Speaking before the U.S. Senate Committee on Environment and Public Works, DuPont BioFuels Global Director Jan Koninckx said the company fully supports maintaining the existing Renewable Fuels Standard (RFS) and advanced biofuels tax policies, and considers them vital tools needed to bring second-generation biofuels to market.
Globally, the biofuels market reached $45 billion in 2009, and is estimated to grow to more than $100 billion by 2020. According to DuPont, today's biofuels produced from conventional crops deliver an estimated 20% – 60% greenhouse gas emission reduction versus conventional fossil fuels such as gasoline and diesel. Expectations are that cellulosic biofuels (i.e., those developed from agricultural wastes and non-food crops) will deliver at least an 80% reduction.
Wilmington, Del.-based DuPont is grooming two advanced biofuels that will reduce global reliance on petroleum and meet the increasing demand for renewable energy. The company has developed technologies that allow the conversion of non-food feedstocks to ethanol as well as biobutanol, a next-generation biofuel with excellent fuel performance characteristics. It is pursuing these efforts through two joint ventures: DuPont Danisco Cellulosic Ethanol and Butamax Advanced Biofuels LLC. Commercial volumes of both advanced biofuels are expected by 2014.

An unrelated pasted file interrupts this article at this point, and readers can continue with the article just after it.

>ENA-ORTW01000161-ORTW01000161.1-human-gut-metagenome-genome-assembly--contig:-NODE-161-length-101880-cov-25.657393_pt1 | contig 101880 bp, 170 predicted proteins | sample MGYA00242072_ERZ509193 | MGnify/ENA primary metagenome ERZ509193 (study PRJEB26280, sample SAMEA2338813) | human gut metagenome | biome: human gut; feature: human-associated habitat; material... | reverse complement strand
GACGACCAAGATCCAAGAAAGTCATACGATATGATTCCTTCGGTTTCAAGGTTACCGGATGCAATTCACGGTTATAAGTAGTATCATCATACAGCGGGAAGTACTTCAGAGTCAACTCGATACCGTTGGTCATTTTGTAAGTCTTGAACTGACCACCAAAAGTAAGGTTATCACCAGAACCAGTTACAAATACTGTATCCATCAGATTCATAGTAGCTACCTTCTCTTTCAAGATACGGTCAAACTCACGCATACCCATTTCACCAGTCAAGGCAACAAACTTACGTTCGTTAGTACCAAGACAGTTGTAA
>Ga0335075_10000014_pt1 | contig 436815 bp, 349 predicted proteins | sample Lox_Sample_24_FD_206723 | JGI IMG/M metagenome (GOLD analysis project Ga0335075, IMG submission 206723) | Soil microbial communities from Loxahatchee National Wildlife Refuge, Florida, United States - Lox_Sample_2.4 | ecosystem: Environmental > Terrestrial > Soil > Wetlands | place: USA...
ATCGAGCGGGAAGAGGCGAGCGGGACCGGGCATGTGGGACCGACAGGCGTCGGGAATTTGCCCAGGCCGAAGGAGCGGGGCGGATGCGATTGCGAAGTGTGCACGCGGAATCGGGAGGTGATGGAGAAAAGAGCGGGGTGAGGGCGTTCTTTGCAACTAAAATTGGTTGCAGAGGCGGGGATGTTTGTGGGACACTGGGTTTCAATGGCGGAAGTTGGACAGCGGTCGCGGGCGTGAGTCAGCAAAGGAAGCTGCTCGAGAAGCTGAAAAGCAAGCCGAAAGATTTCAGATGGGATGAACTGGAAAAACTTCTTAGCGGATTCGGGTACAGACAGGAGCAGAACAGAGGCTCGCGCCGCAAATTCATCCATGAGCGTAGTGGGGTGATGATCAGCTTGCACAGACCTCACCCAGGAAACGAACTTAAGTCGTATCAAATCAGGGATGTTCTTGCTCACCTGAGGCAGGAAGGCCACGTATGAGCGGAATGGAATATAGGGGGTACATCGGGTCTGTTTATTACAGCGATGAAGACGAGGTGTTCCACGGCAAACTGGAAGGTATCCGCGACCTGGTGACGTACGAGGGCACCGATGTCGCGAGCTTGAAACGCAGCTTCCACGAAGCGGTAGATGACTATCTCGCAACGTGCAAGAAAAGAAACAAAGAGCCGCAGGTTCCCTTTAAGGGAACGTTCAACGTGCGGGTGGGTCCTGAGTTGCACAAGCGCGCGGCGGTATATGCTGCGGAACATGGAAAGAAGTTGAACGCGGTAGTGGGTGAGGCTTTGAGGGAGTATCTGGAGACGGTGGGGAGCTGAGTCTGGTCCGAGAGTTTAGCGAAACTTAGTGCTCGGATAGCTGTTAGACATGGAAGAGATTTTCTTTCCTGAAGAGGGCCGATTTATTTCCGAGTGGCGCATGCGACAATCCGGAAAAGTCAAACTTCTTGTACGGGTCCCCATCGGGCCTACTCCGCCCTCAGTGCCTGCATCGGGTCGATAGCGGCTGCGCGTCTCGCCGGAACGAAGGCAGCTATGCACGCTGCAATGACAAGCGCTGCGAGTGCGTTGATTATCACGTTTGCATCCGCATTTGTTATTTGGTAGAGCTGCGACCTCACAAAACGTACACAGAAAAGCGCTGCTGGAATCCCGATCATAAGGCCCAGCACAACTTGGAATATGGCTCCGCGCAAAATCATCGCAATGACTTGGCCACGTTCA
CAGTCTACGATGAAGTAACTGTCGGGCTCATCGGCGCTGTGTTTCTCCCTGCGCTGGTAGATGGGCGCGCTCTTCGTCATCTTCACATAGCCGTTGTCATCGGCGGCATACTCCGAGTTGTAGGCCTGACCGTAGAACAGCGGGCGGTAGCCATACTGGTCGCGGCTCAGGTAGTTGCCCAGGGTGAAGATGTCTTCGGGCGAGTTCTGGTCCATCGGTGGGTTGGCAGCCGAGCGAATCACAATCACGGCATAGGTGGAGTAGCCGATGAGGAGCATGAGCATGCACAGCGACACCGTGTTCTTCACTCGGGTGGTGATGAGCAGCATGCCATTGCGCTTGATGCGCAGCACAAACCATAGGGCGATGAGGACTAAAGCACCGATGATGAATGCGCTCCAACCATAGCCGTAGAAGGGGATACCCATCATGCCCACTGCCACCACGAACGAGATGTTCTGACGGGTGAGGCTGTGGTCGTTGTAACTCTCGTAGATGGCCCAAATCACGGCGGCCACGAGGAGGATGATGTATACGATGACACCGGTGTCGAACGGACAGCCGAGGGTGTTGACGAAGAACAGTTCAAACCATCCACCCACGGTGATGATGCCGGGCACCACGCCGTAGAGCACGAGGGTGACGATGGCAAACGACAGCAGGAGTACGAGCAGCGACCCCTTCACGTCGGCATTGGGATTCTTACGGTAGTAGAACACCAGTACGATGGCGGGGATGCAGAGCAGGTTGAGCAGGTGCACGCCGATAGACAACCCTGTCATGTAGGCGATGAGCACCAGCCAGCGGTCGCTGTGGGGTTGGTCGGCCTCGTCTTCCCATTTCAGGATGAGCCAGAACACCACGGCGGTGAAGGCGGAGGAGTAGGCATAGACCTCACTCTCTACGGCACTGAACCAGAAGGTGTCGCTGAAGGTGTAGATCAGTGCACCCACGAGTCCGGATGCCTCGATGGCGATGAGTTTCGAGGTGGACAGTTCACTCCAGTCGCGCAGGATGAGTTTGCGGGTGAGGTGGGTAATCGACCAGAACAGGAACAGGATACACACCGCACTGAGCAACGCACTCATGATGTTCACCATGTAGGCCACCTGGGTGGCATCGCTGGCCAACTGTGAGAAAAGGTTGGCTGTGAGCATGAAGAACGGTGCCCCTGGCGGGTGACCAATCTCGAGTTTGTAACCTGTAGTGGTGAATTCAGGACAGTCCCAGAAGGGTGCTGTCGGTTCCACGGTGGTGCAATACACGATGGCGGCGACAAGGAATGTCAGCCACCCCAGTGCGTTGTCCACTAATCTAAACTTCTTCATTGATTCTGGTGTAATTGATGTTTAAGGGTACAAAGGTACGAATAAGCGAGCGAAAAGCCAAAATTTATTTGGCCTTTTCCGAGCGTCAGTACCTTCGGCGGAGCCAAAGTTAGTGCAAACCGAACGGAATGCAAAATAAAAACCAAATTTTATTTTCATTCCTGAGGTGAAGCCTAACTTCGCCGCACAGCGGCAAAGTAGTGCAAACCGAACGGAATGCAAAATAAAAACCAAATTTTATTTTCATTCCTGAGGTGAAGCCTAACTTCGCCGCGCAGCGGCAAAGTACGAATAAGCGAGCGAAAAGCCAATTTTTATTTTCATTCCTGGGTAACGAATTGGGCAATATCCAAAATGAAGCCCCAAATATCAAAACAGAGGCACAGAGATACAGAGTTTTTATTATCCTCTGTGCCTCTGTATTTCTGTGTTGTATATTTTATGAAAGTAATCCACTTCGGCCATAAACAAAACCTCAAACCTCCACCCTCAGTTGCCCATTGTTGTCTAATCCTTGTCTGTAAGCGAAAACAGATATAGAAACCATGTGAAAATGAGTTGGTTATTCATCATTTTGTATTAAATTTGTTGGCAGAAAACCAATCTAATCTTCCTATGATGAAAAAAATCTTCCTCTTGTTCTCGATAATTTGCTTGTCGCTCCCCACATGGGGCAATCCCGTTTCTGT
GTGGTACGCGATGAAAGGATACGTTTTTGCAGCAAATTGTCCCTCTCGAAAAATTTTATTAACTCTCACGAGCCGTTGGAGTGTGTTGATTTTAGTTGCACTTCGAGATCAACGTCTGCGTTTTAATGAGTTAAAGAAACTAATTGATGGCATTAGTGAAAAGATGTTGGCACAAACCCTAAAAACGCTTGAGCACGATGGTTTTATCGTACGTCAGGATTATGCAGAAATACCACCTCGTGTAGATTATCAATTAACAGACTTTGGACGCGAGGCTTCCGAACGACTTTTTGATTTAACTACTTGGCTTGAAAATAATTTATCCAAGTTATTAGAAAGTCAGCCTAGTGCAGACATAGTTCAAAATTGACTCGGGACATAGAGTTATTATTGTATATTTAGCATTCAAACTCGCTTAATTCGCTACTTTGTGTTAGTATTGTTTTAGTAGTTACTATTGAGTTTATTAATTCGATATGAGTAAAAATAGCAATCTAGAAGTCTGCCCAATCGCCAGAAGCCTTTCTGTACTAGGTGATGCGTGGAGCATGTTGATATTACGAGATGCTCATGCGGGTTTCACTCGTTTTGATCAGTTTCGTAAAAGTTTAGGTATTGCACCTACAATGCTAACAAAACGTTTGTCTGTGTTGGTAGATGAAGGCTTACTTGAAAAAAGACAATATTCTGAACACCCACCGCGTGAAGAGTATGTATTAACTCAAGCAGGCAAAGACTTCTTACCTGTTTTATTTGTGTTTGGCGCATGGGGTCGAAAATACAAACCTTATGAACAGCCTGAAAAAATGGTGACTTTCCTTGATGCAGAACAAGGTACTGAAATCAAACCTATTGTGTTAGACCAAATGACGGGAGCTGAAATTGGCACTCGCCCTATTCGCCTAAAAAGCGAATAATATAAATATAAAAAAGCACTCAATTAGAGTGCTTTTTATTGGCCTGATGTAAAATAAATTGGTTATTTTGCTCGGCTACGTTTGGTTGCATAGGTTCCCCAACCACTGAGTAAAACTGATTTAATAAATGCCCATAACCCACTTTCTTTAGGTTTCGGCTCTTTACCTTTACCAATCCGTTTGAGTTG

DuPont aims to protect workers as well as the environment — it launched an online tool for identifying proper apparel. DuPont Protection Technologies' SafeSPEC 2.0 is an interactive online tool that is said to help safety professionals select chemical protective apparel from DuPont.
According to DuPont, users can search by fabric, design, certification, and EPA/OSHA designation and hazard. The tool also provides industry-specific search for construction; manufacturing; transportation and utilities; mining, oil and gas extraction; agriculture and public administration.
The product selector tool allows users to input specific hazard scenarios, yielding results that best match the environment in which the products will be used.
In other news, DuPont says it welcomes the reintroduction of Senator Lautenberg’s bill to reform the Toxic Substances Control Act (TSCA) as a positive step forward.
"DuPont strongly believes that the 35-year-old Toxic Substances Control Act needs thoughtful reform and modernization," says Linda Fisher, vice president and Chief Sustainability Officer. "That reform must enhance public confidence in the chemicals regulatory system, provide the U.S. Environmental Protection Agency stronger authorities and enable the United States to continue its leadership in innovation."